Well if it worked for him than it should work for everyone else? If it were only that simple, how wonderful would it be. It would be great because I would no longer need weeks and weeks to get a feel for a client’s metabolic rate. Actually it would not be a good thing because there would be a “secret diet’ that would be applicable to everyone, and in turn I would be out of business. All joking aside, there is enough variation from individual to individual that one diet plan simply can’t fit all.

So while it’s cool, and I am always intrigued as to what other guys have done to get into magnificent shape, my interest has nothing to do with me wanting to mimic their approaches. I enjoy reading these protocols because it confirms the notion that we are each very unique and a wide array of approaches do work.

Some guys need to get in 3-4 hard cardio sessions a week, and others can count the number of cardio sessions they do during their whole diet on one hand. Varying protein intakes, caloric requirements, training guidelines etc. However as intriguing as these protocols are, what most likely makes these athletes successful is trial and error over the year, attention to detail, and being consistent. Good genetics usually help too, which in most cases these individuals happen to possess. For these guys almost anything will work, and let’s be blunt for a moment, if you were genetically predisposed to being muscular and lean you would likely not be reading this article.

Hard work and persistence is going to really make a big difference, the other half will come from using more sound physiological approaches, and not some copy and paste job.

Abs & Cardio
I am talking about the guys that go to the gym and spend 30-40 minutes working out abs. Not only is it a waste of time, but there could be better things you can spend fluff time at the gym on. For example prehab work, foam rolling, as in all the things that will help keep you healthy and progressing for a long time. Quite often I will get curious inquiries from clients about dedicating a whole workout to abs in an effort to tighten up the mid-section. Which still leaves me in awe since we can’t spot target fat loss, and why would a bicep grow when you use it, but the torso muscle shrink and tighten up? Truth is a little goes a long way since abs are involved in some of the bigger movements we do in the gym, and also what works best for other muscles works best for your ab development. Weighted ab exercises in the 5-12 rep range, at about 3-4 sets twice a week is more than enough. Real definition and true sculpting is going to come via fat loss, but like any other muscle in your body it can be very well developed, but if you are not lean enough it won’t show.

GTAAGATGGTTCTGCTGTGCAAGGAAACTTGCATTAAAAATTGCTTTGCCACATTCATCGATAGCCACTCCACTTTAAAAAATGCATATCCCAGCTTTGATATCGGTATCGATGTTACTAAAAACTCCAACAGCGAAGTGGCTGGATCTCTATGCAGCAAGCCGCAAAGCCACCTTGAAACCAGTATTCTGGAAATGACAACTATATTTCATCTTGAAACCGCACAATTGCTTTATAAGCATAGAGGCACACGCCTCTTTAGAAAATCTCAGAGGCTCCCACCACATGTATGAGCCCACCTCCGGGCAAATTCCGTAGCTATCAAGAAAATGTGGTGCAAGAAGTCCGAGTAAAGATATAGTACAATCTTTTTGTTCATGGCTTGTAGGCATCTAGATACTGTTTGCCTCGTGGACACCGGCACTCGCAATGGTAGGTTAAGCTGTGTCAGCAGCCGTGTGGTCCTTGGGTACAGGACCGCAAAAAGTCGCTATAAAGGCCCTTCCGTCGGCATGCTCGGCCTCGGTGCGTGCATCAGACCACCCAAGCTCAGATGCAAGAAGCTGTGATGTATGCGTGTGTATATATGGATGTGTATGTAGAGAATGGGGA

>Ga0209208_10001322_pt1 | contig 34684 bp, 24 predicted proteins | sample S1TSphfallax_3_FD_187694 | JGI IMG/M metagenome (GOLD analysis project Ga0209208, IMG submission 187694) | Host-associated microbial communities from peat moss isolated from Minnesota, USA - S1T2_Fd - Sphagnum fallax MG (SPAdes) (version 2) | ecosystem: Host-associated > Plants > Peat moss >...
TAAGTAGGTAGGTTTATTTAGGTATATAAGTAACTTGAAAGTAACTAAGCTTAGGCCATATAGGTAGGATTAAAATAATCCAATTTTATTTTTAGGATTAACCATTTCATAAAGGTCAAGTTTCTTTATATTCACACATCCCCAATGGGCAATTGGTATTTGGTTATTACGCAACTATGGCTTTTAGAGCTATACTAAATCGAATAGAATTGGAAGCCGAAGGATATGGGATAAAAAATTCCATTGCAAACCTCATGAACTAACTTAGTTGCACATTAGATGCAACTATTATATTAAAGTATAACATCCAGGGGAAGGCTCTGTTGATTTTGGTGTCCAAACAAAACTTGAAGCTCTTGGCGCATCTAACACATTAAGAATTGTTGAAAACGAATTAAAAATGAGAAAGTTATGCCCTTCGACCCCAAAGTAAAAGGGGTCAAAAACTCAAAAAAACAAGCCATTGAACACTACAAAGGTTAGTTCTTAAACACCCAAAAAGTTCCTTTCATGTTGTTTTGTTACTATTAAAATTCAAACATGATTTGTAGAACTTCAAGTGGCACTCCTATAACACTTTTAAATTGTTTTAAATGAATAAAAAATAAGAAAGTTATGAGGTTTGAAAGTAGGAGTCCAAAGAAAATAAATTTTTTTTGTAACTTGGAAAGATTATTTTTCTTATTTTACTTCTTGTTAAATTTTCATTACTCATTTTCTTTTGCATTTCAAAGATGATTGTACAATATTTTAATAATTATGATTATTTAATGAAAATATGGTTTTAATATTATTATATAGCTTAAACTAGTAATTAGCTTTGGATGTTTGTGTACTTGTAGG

As the old saying goes: “abs are made in the kitchen”, not on the 400th rep of some weird ab crunch variation that is synchronized to some horrible techno music.

Weight Training Gone Circuit Training
In the offseason I love to hit heavy squat sets. Most of my leg development has come from the 1-5 rep range. So come time to diet I like to squat in the 1-5 rep range. Yes you read that right, and I do keep about 90% of my strength when dieting. In reality, if you want to keep your hard earned muscle, you need to continue lifting heavy throughout your diet. If it’s getting harder to hit those heavy sets I would first abandon the higher rep work so that I can save my energy, and recovery for the heavier weights. Here is how I would adjust once I get into those nitty gritty portions of a diet. The last few weeks where things can get tough at times, as not only does the weight seem heavier, but energy can take a hit.

Offseason Chest Workout
DB Press (Flat)
145 X 5 (2 sets)
135 x 7 (2 sets)
125 x 10

On season/Dieting Phase Chest Workout
DB Press (Flat)
145 x 5(2 sets)
135 x 7

On the contrary what you will commonly see is guys abandon the lower rep work for the higher rep work. The main reasons behind this is one, they have a hard time holding on to strength because they attempt to keep volume at offseason levels. Next is the all too common they are trying to “condition” the muscles. The latter is still one of those bodybuilding fables that I wish would go away, but like fanny packs they are still a sight for sore eyes at gyms today.

Want your muscle to look its best when you diet? Then go with what got you there in the first place. Keep lifting heavy!

Too Much Diet Restriction
Everybody cheats on their diet, I have found this out first hand. I have had my share of slip-ups, but also from working with countless bodybuilders over the years. Yes even the most hardcore guys have their moments of weakness where they give in. However, so much of this can be avoided by not sweating the details that don’t matter and avoiding specific pitfalls.